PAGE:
Differences between NCAA College Divisions

in Sports by
“Going through my college search, I realized that I didn’t want to be limited academically or athletically and I realized that playing Division 3 would give me the balance I was looking for. My recruiting process took place during Covid, so my class had a lot of difficulty reaching out to coaches and being able to go to camps and show coaches what we can do. I was lucky enough to be of interest to the head softball coach at Williams at a time where it was tough to reach out to anyone. I had lost hope for my recruiting because of the many opportunities we had lost because of covid, but being able to be a prospect at a school as great as Williams helped boost my confidence and reassured me of my athletic and academic abilities,” senior Sidney Miller said. (Photo/Sidney Miller)

Continuing their sport in college is a dream for many athletes, but there are various levels at which these athletes can perform that some might not be aware of. The National Collegiate Athletic Association (NCAA) separates colleges by their level and resources to create a system where competitors are given equal opportunity by competing against those with similar resources. There are three divisions:

NCAA Division I

Division I includes the largest universities and colleges (358), and, on average, is the strongest athletically. Due to their size, these colleges are able to offer the best packages, allowing for the most scholarship money with the exception of the Ivy League schools. The majority of professional athletes participate in this division, which contains all of the major sports conferences including the SEC, Big 10, Pac 12 and ACC. These organizations within Division I are so lucrative it is possible for a team, such as the Texas A&M football team, to be valued at $147 million

NCAA Division II

Smaller universities are in this program, with this division having the least number of member schools in total with 306. While they still offer scholarships, there are fewer available and partial are more common than full, emphasized by a lower budget and the regional competitions compared to Division I’s national competitions.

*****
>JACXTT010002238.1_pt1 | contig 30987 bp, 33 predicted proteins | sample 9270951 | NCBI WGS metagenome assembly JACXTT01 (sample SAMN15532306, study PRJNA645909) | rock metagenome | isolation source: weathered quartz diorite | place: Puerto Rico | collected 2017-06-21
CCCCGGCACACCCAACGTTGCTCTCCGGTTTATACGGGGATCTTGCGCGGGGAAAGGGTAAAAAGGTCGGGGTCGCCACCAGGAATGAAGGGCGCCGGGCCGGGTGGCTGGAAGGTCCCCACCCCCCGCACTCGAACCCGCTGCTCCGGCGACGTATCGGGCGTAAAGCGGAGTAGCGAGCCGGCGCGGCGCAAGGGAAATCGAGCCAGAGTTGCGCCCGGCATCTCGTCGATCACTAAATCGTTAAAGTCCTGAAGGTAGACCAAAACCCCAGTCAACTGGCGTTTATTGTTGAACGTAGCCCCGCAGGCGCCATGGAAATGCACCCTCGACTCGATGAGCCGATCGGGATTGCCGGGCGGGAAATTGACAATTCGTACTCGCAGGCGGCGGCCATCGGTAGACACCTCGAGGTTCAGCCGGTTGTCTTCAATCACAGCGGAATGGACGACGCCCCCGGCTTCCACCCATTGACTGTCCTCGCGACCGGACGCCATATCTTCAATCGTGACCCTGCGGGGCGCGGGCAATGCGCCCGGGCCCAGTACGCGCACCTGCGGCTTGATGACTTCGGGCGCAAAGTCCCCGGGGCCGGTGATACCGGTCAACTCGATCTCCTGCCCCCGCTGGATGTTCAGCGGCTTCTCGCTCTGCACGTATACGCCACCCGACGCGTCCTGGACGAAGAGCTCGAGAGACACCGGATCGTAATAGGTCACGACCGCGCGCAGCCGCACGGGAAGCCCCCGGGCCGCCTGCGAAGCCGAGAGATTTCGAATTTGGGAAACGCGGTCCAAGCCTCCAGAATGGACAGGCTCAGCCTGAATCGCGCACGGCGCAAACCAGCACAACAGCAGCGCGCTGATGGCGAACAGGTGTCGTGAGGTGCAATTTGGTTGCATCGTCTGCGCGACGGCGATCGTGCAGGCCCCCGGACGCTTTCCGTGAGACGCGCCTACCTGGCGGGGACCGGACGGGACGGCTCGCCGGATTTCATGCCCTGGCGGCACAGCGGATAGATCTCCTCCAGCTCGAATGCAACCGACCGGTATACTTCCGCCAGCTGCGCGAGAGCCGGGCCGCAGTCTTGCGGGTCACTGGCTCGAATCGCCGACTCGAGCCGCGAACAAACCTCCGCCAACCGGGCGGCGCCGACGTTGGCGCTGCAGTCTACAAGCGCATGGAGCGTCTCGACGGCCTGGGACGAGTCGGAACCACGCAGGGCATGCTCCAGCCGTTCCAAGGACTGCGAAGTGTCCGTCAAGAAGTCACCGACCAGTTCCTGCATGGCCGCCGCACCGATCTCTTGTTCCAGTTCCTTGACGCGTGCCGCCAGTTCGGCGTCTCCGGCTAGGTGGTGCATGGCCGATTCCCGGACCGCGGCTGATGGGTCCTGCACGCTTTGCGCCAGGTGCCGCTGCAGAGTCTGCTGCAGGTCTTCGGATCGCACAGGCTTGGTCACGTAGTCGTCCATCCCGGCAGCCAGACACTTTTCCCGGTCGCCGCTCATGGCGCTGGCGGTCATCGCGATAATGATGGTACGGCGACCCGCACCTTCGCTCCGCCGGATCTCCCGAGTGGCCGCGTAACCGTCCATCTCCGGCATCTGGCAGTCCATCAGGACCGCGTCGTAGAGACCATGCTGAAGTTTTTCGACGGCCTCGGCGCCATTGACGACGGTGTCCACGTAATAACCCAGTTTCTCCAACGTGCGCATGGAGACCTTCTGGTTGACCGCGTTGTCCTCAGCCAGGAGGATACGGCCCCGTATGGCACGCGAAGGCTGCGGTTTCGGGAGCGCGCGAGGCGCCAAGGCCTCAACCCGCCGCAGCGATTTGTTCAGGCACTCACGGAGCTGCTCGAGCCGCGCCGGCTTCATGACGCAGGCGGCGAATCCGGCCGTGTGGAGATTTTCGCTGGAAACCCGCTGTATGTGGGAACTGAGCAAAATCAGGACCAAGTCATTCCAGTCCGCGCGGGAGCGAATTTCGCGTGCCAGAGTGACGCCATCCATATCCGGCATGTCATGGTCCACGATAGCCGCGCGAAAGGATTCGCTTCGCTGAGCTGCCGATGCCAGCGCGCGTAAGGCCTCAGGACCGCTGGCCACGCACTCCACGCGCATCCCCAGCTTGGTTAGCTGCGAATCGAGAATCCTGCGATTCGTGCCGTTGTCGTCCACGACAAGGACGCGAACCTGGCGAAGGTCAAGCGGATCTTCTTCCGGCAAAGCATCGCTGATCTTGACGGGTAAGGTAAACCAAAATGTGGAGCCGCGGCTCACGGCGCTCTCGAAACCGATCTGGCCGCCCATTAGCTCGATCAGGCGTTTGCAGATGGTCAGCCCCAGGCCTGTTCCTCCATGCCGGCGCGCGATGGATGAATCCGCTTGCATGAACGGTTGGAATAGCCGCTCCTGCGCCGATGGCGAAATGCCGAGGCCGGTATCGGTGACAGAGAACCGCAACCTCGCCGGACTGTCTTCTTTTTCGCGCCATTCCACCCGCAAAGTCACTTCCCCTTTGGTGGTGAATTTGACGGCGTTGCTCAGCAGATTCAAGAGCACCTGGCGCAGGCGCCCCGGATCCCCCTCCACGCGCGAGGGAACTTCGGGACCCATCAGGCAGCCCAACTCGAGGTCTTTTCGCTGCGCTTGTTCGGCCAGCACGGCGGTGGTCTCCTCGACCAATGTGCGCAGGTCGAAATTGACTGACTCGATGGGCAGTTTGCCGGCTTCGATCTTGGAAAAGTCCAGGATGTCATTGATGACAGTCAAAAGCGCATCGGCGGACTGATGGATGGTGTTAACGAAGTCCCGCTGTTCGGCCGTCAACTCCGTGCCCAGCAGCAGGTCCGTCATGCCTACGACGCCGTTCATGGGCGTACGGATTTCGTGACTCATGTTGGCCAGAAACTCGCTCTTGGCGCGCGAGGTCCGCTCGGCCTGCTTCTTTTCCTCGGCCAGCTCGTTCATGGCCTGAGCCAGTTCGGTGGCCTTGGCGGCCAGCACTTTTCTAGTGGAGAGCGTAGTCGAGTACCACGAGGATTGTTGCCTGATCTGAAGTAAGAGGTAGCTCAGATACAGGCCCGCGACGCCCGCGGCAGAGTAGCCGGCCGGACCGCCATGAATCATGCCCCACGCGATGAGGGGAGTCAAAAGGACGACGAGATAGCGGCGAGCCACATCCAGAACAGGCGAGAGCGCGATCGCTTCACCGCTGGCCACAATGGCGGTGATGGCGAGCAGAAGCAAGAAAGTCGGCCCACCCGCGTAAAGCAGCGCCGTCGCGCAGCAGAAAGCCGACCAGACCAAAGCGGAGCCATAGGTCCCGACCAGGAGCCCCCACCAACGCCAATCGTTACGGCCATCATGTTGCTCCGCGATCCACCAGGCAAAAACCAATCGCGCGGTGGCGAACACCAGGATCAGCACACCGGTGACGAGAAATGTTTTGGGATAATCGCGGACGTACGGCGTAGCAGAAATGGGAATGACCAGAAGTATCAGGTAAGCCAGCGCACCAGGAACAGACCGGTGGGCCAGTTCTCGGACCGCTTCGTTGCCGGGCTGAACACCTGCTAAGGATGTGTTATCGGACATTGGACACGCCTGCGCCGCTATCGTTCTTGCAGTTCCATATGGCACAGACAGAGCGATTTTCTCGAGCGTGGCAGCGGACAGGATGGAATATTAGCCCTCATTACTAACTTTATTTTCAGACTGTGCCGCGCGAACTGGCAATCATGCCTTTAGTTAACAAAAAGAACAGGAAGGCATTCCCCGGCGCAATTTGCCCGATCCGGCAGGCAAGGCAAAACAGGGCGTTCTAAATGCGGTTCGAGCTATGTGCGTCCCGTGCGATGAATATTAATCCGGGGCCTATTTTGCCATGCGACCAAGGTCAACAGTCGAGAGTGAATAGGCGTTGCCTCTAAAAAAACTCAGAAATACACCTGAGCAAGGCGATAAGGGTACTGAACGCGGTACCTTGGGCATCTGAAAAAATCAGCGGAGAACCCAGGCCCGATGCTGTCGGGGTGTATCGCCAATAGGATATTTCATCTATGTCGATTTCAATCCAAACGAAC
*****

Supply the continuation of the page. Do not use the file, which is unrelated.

NCAA Division III

As the largest of all NCAA divisions, these schools (438) are, on average, the smallest in student enrollment, private, and have the least commitment for their athletes, with few competitions, less travel and shorter practice hours. Unlike Division I, Division III cannot award athletic scholarships to its athletes, forcing them to use other methods like financial aid to substantiate the cost. Colleges within this division focus less on profit and spectators, and more on the individual athletes.

Eva, now a senior at American Heritage School, returns to staff as Online Editor-in-Chief and Social Media Correspondent. She enjoys all things literature and mathematics, spending most of her time with her nose in a book or doing math problems. She is an active participant in many school clubs, as president of Black Student Union and Girls in Engineering, Math and Science (GEMs) and vice president of Key Club, armed with a passion for helping others. When she is not studying or promoting the wonderful articles on iPatriotPost, she is at swim practice, volunteering within her community or watching Netflix. She looks forward to making her final year in iPatriotPost as amazing as possible.

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